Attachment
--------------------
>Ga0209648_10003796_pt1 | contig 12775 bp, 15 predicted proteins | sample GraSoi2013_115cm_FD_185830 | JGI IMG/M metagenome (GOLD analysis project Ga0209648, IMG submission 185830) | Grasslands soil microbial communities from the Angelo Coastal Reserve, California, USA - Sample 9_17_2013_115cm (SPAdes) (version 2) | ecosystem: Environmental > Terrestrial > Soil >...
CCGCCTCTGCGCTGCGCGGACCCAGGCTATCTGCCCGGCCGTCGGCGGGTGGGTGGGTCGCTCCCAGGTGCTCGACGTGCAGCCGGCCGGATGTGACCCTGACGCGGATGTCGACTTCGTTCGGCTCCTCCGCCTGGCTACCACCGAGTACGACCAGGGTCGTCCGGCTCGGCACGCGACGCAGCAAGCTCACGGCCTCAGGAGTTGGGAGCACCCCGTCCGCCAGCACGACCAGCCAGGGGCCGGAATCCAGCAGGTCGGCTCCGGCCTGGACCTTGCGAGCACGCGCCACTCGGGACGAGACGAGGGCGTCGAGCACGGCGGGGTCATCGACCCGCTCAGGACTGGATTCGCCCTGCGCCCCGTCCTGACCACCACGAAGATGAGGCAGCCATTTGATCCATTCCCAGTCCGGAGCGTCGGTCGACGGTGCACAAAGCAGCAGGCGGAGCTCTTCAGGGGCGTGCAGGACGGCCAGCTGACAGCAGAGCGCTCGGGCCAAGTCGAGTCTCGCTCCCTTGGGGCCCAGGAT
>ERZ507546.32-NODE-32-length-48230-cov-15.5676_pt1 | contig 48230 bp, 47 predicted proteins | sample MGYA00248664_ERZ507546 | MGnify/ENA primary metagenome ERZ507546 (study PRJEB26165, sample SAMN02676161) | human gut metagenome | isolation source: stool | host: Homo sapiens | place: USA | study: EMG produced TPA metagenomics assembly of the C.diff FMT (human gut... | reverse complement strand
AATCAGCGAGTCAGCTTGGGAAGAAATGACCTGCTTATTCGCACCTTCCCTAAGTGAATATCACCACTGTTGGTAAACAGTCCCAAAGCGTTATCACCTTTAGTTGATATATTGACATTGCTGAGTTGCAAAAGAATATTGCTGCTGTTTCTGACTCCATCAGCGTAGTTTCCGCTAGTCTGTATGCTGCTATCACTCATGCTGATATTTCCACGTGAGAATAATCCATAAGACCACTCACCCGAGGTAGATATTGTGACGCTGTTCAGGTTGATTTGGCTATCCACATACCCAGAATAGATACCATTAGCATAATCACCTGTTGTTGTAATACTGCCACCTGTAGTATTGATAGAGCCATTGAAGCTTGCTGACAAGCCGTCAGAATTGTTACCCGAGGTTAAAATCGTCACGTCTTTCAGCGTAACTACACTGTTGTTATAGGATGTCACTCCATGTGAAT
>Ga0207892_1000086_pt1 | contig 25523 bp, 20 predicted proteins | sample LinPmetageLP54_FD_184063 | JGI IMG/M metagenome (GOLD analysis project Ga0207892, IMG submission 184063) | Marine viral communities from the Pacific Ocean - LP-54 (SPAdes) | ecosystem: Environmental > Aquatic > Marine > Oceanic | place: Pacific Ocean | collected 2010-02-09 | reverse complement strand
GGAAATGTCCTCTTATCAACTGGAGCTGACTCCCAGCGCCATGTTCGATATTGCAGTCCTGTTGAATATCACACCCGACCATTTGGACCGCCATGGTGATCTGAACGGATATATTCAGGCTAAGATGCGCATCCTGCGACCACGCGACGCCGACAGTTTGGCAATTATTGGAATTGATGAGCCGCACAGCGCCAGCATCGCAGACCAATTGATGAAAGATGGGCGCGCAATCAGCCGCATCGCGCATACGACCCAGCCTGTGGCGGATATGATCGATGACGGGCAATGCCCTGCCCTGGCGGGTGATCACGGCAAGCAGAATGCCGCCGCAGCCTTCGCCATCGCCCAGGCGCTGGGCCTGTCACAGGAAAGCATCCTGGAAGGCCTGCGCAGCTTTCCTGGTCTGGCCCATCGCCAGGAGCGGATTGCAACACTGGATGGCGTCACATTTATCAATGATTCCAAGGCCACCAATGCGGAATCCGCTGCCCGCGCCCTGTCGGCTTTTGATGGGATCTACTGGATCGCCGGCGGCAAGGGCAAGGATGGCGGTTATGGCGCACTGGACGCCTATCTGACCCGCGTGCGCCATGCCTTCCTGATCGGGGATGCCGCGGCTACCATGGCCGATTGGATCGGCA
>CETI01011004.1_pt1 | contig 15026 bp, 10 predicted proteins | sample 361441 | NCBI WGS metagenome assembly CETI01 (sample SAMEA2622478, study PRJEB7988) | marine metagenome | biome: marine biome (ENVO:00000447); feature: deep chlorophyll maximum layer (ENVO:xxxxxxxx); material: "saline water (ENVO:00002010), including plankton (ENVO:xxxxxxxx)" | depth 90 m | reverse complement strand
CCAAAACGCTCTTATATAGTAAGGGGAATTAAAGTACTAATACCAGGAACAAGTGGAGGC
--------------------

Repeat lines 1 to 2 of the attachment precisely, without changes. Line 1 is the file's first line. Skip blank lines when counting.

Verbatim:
>Ga0209648_10003796_pt1 | contig 12775 bp, 15 predicted proteins | sample GraSoi2013_115cm_FD_185830 | JGI IMG/M metagenome (GOLD analysis project Ga0209648, IMG submission 185830) | Grasslands soil microbial communities from the Angelo Coastal Reserve, California, USA - Sample 9_17_2013_115cm (SPAdes) (version 2) | ecosystem: Environmental > Terrestrial > Soil >...
CCGCCTCTGCGCTGCGCGGACCCAGGCTATCTGCCCGGCCGTCGGCGGGTGGGTGGGTCGCTCCCAGGTGCTCGACGTGCAGCCGGCCGGATGTGACCCTGACGCGGATGTCGACTTCGTTCGGCTCCTCCGCCTGGCTACCACCGAGTACGACCAGGGTCGTCCGGCTCGGCACGCGACGCAGCAAGCTCACGGCCTCAGGAGTTGGGAGCACCCCGTCCGCCAGCACGACCAGCCAGGGGCCGGAATCCAGCAGGTCGGCTCCGGCCTGGACCTTGCGAGCACGCGCCACTCGGGACGAGACGAGGGCGTCGAGCACGGCGGGGTCATCGACCCGCTCAGGACTGGATTCGCCCTGCGCCCCGTCCTGACCACCACGAAGATGAGGCAGCCATTTGATCCATTCCCAGTCCGGAGCGTCGGTCGACGGTGCACAAAGCAGCAGGCGGAGCTCTTCAGGGGCGTGCAGGACGGCCAGCTGACAGCAGAGCGCTCGGGCCAAGTCGAGTCTCGCTCCCTTGGGGCCCAGGAT